The bill would mandate the US attorney general create and manage a publicly accessible online database populated with all allegations of misconduct, as well as information on new judgements and settlements.

For each allegation, judgement, and settlement, law enforcement would be required to provide:

  • At which department of agency the officer worked
  • The ethnicity, gender identity, and ages of all officers and civilians involved
  • The year the misconduct took place, and the year it was reported
  • The type of misconduct (for instance, a shooting or an officer planting evidence)
  • Any actions taken by the officer following the misconduct (such as a resignation)
  • Whether disciplinary action was taken by the officer’s department or agency
  • The amount paid out in any settlement
  • Where the settlement came from (for instance, from police bonds)

For the database to succeed, law enforcement officials will need to do some extra work, and ensure they are keeping careful records. The bill gives law enforcement groups at the federal, state, and local levels 120 days after the legislation becomes law to begin getting this data to the Department of Justice; the groups would be then required to continue sending in data every month.

State and local governments that fail to comply would face a penalty: Losing up to 10 percent of their federal policing funding. That money would be redistributed to state and local governments that did cooperate to use for criminal justice related work, ranging from drug treatment programs to corrections.

Beyond being responsible for the platform, the attorney general’s office would be required to verify all the information provided by state and local departments within 30 days of receipt using independent sources.

And the attorney general would also be responsible for compiling an annual summary of the data. A more detailed report would be released every two years by the head of the Government Accountability Office, who would need to provide analysis of all the collected information that includes rankings and trends to Congress and to the public.

“I’m optimistic that it will change behavior in some important structural ways,” Beyer said of the bill overall. “And while the point is not just to save money — the point is to reduce police brutality — the money saved, can go to other good things, including continuing to raise the quality of the people who want to be police officers.”

Passing the Cost of Police Misconduct Act is unlikely to be easy

The prospects of the bill passing into law in the short term aren’t terribly high, given Congress is currently consumed with stimulus negotiations and passing legislation that will ensure the government isn’t forced to shut down due to lack of funding.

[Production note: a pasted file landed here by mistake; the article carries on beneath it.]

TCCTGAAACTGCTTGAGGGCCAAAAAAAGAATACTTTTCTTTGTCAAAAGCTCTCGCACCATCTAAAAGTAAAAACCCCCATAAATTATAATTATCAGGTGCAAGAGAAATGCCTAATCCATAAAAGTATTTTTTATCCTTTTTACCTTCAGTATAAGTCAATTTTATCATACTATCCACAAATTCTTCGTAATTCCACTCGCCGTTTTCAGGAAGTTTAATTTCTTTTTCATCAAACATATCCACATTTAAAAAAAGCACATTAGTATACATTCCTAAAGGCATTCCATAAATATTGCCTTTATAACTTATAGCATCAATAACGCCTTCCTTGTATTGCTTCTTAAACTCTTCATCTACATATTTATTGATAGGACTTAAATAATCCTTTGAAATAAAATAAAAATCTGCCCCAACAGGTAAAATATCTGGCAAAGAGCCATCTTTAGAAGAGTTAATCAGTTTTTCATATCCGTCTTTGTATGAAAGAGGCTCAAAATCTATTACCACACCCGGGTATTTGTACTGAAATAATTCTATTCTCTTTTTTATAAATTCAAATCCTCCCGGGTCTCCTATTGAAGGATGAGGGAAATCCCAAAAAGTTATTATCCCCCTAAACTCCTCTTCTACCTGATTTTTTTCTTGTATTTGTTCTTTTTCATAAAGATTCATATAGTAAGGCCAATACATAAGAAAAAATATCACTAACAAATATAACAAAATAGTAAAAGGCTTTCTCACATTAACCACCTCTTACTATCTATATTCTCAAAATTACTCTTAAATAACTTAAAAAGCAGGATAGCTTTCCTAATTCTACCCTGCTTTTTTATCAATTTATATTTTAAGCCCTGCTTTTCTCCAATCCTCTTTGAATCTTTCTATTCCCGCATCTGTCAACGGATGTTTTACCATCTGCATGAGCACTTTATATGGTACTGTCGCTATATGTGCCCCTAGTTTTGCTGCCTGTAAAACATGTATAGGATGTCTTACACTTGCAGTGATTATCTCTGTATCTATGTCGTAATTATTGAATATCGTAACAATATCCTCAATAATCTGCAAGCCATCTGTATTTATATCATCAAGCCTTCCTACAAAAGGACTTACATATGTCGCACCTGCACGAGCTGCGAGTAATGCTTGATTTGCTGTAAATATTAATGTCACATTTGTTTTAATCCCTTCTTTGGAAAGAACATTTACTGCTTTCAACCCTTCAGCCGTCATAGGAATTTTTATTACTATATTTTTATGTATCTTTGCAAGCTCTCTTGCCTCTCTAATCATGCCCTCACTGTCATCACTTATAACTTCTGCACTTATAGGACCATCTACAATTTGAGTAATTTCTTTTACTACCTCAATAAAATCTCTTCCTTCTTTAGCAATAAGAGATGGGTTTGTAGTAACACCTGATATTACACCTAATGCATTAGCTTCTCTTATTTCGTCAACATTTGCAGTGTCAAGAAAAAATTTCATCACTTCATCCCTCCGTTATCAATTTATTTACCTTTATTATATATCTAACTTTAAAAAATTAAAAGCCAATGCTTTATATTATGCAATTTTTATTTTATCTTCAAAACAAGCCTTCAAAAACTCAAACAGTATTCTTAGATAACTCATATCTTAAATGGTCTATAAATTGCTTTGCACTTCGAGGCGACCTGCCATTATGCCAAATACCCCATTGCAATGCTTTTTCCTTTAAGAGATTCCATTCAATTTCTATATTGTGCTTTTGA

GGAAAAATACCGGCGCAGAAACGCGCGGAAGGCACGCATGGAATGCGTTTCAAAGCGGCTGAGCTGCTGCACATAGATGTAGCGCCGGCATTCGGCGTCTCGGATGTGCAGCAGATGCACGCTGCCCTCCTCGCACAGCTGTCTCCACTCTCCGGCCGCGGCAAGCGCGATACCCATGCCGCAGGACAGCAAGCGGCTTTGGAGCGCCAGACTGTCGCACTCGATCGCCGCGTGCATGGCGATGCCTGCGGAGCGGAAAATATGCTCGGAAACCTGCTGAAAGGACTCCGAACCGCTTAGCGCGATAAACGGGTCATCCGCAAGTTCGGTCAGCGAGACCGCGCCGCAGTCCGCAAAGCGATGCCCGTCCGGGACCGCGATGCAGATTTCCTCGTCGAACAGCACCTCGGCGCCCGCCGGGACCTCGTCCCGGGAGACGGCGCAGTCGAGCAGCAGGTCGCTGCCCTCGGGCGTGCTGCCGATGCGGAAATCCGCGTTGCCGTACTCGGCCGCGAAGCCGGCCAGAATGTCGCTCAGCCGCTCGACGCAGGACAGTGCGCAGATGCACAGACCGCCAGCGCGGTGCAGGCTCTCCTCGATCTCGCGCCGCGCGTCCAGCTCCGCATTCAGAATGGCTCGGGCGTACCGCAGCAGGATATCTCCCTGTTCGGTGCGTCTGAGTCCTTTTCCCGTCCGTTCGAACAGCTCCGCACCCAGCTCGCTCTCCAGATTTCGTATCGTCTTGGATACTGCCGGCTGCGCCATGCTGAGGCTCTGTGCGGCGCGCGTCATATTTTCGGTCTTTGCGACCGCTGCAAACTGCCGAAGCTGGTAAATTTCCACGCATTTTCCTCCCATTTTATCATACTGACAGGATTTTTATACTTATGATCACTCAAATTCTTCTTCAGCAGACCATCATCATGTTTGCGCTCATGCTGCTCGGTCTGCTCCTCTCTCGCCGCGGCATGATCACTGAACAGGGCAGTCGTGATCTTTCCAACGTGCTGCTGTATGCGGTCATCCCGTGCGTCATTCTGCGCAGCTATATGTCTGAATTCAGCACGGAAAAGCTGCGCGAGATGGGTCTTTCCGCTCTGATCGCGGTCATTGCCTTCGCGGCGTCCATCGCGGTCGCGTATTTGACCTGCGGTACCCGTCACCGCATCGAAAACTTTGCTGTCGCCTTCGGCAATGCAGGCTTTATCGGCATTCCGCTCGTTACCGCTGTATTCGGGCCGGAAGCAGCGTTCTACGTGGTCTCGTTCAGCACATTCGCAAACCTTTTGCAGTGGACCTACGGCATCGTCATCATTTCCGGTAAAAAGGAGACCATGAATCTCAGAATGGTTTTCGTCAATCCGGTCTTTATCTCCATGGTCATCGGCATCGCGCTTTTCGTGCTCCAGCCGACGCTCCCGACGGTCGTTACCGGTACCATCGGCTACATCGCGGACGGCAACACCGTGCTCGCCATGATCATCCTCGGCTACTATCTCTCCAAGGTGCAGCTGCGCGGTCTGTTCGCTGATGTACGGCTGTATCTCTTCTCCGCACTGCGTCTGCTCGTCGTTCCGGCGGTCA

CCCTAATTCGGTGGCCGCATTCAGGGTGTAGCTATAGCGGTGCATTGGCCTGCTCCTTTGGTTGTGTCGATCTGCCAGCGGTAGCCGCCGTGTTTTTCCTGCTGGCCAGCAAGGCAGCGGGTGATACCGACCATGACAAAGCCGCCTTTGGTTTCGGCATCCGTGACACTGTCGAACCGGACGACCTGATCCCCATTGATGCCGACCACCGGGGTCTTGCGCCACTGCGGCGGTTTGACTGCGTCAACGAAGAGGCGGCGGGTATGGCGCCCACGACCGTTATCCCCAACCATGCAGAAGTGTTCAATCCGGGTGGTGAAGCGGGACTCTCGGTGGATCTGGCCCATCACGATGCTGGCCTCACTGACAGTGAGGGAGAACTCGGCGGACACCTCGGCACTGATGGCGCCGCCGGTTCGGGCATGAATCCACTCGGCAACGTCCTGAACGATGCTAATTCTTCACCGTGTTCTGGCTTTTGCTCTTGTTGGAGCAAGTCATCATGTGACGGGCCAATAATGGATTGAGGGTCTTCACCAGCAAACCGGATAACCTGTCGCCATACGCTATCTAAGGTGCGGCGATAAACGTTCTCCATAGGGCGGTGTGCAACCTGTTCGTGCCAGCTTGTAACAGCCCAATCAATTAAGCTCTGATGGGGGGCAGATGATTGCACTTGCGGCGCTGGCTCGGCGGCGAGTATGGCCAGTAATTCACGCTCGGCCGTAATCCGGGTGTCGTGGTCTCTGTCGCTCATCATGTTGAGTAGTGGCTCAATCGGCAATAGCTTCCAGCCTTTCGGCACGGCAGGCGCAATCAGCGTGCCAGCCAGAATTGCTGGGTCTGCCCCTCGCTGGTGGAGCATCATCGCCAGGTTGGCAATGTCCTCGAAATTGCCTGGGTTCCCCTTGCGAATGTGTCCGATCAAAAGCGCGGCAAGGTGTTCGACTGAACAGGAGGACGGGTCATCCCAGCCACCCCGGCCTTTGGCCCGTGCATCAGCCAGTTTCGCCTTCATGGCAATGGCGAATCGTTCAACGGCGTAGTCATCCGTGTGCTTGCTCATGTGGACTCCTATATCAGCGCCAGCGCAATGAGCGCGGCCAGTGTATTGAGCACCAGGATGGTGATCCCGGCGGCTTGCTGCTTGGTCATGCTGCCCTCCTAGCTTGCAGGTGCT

But Beyer said he hopes to use the beginning of the next legislative period to build support for the bill in the House of Representatives, and that Rep. Joyce Beatty (D-OH), who was recently selected to be the next chair of the Congressional Black Caucus, will cosponsor the legislation.

Given that Democrats will hold their majority in the House next year, albeit by a small margin — and that Democrats supported June’s Justice for George Floyd Act, which proposed sweeping police reforms — it’s entirely conceivable that there would be sufficient support in the House to pass the Cost of Police Misconduct Act, either alone or as part of a larger package.

What happens in the Senate will hinge in part on the results of Georgia’s runoffs. Both of the state’s Republican senators are up for reelection there, and if even one wins, Republicans will maintain control of the chamber. Senate Majority Leader Mitch McConnell has been reticent to take up legislation passed by the House throughout the Trump administration — and may continue this pattern if he remains majority leader under a Biden administration.

If Democrats win both Georgia races, the Senate may be more likely to take up the bill; but it would also likely need to gain some Republican support to meet the 60-vote threshold most legislation needs to pass the chamber.

It isn’t completely out of the question that this could happen. Senate Republicans have shown some openness to data collection on policing — for instance, the GOP’s police reform proposal, called the JUSTICE Act, had data collection on police use of force and no-knock warrants as a key tenet.

Ultimately, the Cost of Police Misconduct Act would be a smaller first step toward police accountability than either the Justice for George Floyd or Justice Acts — but it would be a significant one, particularly given Congress’s inability to act on policing thus far.